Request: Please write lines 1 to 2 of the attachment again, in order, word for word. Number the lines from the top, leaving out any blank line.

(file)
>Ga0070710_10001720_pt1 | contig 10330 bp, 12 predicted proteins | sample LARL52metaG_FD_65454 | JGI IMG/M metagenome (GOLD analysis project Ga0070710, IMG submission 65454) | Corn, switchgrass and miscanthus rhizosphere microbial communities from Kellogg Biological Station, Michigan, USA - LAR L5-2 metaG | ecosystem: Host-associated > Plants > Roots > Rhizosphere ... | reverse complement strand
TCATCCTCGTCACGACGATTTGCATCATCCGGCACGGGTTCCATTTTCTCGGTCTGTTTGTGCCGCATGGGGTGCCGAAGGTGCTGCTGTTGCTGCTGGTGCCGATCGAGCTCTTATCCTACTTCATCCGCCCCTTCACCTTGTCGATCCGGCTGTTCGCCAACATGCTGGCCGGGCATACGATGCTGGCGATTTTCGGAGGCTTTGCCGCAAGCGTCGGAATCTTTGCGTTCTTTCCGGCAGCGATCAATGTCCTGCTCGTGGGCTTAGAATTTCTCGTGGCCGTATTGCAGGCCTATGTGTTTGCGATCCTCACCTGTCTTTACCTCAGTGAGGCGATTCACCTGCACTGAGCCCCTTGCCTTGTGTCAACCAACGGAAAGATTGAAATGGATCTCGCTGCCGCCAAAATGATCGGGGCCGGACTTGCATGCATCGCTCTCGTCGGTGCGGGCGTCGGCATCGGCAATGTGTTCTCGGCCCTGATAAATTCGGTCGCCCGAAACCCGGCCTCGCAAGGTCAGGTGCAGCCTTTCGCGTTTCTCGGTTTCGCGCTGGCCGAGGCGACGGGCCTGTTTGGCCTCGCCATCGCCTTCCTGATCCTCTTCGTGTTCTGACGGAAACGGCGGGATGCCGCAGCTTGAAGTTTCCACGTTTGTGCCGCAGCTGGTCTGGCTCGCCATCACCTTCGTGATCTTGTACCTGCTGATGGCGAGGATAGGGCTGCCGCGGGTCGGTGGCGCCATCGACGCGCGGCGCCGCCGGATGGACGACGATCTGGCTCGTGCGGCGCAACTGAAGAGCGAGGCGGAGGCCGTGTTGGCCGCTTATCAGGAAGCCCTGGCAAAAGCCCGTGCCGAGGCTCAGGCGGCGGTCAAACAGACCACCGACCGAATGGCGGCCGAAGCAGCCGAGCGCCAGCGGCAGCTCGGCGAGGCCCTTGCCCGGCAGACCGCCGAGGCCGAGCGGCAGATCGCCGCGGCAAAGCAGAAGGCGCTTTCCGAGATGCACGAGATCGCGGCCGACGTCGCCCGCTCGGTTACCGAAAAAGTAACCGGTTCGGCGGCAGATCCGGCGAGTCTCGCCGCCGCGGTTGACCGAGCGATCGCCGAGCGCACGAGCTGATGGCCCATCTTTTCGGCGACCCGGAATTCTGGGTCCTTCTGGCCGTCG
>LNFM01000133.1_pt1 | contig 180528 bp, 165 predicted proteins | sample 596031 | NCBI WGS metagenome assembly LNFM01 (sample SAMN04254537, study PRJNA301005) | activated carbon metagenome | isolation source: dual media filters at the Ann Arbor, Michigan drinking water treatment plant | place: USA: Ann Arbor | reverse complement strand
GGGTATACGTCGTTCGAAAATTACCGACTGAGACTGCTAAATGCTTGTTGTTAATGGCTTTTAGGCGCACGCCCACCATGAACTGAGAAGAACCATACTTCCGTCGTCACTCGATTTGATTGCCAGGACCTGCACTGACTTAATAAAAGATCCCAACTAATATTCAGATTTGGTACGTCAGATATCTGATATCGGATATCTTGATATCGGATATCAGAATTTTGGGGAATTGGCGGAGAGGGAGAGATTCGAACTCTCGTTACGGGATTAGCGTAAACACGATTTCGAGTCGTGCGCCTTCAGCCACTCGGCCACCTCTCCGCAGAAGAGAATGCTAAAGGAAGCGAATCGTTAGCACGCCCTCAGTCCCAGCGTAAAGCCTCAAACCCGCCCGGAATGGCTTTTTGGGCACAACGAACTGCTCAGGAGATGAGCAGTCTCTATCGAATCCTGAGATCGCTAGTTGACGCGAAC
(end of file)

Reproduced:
>Ga0070710_10001720_pt1 | contig 10330 bp, 12 predicted proteins | sample LARL52metaG_FD_65454 | JGI IMG/M metagenome (GOLD analysis project Ga0070710, IMG submission 65454) | Corn, switchgrass and miscanthus rhizosphere microbial communities from Kellogg Biological Station, Michigan, USA - LAR L5-2 metaG | ecosystem: Host-associated > Plants > Roots > Rhizosphere ... | reverse complement strand
TCATCCTCGTCACGACGATTTGCATCATCCGGCACGGGTTCCATTTTCTCGGTCTGTTTGTGCCGCATGGGGTGCCGAAGGTGCTGCTGTTGCTGCTGGTGCCGATCGAGCTCTTATCCTACTTCATCCGCCCCTTCACCTTGTCGATCCGGCTGTTCGCCAACATGCTGGCCGGGCATACGATGCTGGCGATTTTCGGAGGCTTTGCCGCAAGCGTCGGAATCTTTGCGTTCTTTCCGGCAGCGATCAATGTCCTGCTCGTGGGCTTAGAATTTCTCGTGGCCGTATTGCAGGCCTATGTGTTTGCGATCCTCACCTGTCTTTACCTCAGTGAGGCGATTCACCTGCACTGAGCCCCTTGCCTTGTGTCAACCAACGGAAAGATTGAAATGGATCTCGCTGCCGCCAAAATGATCGGGGCCGGACTTGCATGCATCGCTCTCGTCGGTGCGGGCGTCGGCATCGGCAATGTGTTCTCGGCCCTGATAAATTCGGTCGCCCGAAACCCGGCCTCGCAAGGTCAGGTGCAGCCTTTCGCGTTTCTCGGTTTCGCGCTGGCCGAGGCGACGGGCCTGTTTGGCCTCGCCATCGCCTTCCTGATCCTCTTCGTGTTCTGACGGAAACGGCGGGATGCCGCAGCTTGAAGTTTCCACGTTTGTGCCGCAGCTGGTCTGGCTCGCCATCACCTTCGTGATCTTGTACCTGCTGATGGCGAGGATAGGGCTGCCGCGGGTCGGTGGCGCCATCGACGCGCGGCGCCGCCGGATGGACGACGATCTGGCTCGTGCGGCGCAACTGAAGAGCGAGGCGGAGGCCGTGTTGGCCGCTTATCAGGAAGCCCTGGCAAAAGCCCGTGCCGAGGCTCAGGCGGCGGTCAAACAGACCACCGACCGAATGGCGGCCGAAGCAGCCGAGCGCCAGCGGCAGCTCGGCGAGGCCCTTGCCCGGCAGACCGCCGAGGCCGAGCGGCAGATCGCCGCGGCAAAGCAGAAGGCGCTTTCCGAGATGCACGAGATCGCGGCCGACGTCGCCCGCTCGGTTACCGAAAAAGTAACCGGTTCGGCGGCAGATCCGGCGAGTCTCGCCGCCGCGGTTGACCGAGCGATCGCCGAGCGCACGAGCTGATGGCCCATCTTTTCGGCGACCCGGAATTCTGGGTCCTTCTGGCCGTCG